The Patients Association
The Patients Association is a national healthcare charity that highlights patients’ concerns and needs. They give advice to help people get the best out of their healthcare and tell you where to get more information and advice. Their website is: www.patients-association.org.uk and their helpline is 0845 608 4455.
Action against Medical Accidents (AvMA)
AvMA is a national charity that provides free specialist advice and support with complaints where harm is believed to have been caused or there are patient safety implications. The website is www.avma.org.uk and the helpline number is 0845 123 23 52 (Monday to Friday from 10am to 5pm).
Organisations for users of mental health services
Mind Legal Advice Line provides legal information and general advice on the law about mental health, for example, mental capacity, community care, human rights, discrimination and equality. Their website is: www.mind.org.uk
Mind Infoline provides information on a range of topics including types of mental health problems, where to get help, medication and alternative treatments and advocacy. Their website is: www.mind.org.uk/information-support/helplines/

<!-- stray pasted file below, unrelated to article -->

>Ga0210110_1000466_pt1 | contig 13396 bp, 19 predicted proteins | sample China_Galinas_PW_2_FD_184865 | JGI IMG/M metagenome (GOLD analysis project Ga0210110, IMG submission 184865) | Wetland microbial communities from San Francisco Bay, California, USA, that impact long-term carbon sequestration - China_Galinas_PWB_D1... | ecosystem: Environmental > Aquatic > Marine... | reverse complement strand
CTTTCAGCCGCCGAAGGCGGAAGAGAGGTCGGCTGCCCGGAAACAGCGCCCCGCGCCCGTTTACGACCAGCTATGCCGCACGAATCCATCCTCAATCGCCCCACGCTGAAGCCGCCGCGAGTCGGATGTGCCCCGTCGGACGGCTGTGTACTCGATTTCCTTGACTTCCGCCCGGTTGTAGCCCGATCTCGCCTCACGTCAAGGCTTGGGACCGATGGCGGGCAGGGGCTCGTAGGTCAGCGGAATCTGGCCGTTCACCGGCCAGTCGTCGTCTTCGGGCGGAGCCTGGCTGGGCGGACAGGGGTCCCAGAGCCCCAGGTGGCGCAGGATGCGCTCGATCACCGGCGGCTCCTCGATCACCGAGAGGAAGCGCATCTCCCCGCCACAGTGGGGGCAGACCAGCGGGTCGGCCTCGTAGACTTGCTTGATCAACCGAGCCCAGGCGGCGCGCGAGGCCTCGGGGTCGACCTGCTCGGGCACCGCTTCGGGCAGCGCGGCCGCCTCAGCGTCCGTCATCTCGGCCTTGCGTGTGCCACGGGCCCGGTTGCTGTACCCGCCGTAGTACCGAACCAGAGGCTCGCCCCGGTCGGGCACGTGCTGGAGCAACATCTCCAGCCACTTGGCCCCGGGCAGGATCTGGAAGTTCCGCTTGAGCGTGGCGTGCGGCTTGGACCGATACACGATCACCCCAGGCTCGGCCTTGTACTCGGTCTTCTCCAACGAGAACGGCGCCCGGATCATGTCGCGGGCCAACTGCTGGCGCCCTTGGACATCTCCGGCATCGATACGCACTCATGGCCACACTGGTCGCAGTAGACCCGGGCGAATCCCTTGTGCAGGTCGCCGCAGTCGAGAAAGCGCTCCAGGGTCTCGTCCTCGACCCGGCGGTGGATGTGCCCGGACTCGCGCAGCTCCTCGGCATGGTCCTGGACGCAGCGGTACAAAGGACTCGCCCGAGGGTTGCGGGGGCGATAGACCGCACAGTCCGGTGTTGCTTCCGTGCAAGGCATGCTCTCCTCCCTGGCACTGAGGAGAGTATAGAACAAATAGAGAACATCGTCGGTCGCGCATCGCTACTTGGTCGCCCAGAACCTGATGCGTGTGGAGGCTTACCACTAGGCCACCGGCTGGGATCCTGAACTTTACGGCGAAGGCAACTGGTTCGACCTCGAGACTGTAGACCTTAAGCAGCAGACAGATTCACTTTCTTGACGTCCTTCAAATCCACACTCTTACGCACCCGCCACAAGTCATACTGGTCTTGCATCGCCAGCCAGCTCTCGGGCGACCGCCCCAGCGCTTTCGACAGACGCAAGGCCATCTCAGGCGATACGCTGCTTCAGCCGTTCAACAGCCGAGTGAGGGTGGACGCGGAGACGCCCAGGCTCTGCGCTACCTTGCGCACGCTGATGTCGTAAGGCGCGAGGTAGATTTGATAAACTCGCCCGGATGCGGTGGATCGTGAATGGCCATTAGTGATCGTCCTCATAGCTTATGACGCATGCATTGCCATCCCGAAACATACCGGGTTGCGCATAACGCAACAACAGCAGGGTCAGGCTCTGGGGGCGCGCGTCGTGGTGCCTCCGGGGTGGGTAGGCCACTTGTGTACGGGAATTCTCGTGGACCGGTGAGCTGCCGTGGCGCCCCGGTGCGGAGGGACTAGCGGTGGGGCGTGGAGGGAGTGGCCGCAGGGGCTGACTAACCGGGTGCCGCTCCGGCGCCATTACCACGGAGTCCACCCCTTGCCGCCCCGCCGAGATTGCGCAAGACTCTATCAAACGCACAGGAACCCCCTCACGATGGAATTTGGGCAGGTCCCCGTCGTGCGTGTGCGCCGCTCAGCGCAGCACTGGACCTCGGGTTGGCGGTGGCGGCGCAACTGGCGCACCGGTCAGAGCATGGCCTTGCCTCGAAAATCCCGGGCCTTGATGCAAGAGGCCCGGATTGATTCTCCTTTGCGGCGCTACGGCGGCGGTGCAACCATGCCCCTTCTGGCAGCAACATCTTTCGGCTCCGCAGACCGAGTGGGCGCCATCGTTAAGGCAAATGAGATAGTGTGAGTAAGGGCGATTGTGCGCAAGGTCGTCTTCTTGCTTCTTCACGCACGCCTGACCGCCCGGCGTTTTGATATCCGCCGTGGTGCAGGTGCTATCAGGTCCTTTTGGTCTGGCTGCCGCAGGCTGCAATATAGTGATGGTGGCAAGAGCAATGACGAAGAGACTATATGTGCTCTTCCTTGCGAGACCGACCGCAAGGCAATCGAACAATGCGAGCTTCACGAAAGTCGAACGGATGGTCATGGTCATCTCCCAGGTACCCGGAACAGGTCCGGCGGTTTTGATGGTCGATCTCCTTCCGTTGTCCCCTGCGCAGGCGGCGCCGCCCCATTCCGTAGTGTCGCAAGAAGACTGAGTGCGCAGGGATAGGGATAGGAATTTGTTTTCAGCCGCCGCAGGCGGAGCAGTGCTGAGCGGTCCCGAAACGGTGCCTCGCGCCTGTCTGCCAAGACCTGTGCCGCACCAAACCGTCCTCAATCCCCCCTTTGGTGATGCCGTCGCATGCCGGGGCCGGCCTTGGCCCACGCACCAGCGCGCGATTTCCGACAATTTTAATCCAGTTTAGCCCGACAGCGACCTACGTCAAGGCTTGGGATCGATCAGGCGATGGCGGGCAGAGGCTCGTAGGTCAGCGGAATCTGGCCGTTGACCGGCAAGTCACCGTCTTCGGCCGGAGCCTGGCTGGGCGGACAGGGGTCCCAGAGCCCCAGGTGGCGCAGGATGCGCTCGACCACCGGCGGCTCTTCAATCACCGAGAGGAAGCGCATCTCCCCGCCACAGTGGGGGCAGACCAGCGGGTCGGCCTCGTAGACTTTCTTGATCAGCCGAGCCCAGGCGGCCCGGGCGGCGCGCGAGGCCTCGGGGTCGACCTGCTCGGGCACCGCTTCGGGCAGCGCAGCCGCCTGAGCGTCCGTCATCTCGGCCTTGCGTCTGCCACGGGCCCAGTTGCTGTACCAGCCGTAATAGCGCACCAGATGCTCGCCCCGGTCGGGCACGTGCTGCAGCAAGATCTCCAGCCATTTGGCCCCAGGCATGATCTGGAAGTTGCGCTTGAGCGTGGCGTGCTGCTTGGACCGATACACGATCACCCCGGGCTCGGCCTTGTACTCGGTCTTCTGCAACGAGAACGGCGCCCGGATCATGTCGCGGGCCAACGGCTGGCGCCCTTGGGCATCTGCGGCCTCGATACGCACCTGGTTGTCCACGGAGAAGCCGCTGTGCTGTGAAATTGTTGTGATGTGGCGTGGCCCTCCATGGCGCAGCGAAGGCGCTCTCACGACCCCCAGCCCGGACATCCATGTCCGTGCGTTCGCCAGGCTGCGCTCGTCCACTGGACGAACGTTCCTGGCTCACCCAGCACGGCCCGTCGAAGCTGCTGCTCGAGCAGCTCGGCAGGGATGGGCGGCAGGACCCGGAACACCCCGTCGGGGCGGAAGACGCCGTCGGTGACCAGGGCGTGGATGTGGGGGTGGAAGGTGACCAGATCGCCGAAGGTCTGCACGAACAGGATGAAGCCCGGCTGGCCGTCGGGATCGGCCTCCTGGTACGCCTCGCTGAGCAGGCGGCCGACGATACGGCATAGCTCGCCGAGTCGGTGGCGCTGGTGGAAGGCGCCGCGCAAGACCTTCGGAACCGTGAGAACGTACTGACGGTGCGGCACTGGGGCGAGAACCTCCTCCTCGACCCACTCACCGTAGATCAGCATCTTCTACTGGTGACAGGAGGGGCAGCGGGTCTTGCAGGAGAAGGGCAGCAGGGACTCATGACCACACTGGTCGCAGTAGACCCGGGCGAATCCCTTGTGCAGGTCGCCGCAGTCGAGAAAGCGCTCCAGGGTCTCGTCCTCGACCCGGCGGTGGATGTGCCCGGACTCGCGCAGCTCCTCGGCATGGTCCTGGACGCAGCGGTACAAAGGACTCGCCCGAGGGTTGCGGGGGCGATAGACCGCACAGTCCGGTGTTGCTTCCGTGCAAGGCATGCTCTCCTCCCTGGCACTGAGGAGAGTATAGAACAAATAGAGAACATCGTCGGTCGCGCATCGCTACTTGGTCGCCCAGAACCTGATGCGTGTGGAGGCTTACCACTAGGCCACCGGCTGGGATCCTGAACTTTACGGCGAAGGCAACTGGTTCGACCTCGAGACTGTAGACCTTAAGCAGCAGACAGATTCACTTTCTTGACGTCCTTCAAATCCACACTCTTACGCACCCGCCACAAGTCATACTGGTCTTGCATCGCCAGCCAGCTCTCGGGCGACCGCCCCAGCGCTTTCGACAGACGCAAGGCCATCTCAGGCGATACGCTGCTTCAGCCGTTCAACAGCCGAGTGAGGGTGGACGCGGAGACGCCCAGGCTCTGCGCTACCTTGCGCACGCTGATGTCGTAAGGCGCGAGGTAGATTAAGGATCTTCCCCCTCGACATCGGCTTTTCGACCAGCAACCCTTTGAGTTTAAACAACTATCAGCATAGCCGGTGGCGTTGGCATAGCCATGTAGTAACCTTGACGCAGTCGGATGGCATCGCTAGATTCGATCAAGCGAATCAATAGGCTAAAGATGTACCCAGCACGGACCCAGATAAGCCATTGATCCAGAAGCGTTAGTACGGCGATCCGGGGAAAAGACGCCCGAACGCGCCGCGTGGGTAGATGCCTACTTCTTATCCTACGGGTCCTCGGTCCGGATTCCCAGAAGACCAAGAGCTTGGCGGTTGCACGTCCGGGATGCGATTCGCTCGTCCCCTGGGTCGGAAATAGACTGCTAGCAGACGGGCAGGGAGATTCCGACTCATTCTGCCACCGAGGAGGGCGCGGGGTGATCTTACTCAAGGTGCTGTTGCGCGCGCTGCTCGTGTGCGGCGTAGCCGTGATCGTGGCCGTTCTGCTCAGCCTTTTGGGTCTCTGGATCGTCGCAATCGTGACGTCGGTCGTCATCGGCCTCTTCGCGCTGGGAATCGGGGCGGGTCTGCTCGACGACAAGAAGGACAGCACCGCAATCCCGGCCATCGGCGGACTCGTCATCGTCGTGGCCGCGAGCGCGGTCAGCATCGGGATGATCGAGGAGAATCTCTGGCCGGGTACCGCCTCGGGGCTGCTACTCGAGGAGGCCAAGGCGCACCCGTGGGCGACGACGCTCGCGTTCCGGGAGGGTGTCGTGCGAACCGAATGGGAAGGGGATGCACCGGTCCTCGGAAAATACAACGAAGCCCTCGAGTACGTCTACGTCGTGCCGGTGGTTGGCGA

Young Minds provides information and advice for anyone with concerns about the mental health of a child or young person. The website is: www.youngminds.org.uk.
Pandas Foundation offers advice and support to individuals, their families and carers experiencing pre and post-natal depression. Their website is : www.pandasfoundation.org.uk
Rethink provide practical advice and information about issues such as different types of therapy and medication, benefits, debt, money issues, the police, courts and prison and your rights under the Mental Health Act 1983 and other laws.Their website is: www.rethink.org
Sane provides practical help, emotional support and specialist information to individuals affected by mental health problems, their family, friends and carers. They can help you consider options for support or action. Their website is: www.sane.org.uk
Together is a national charity working with people with mental health issues. Their services include advocacy and support groups. Their website is: www.together-uk.org
Phone: 020 7336 8445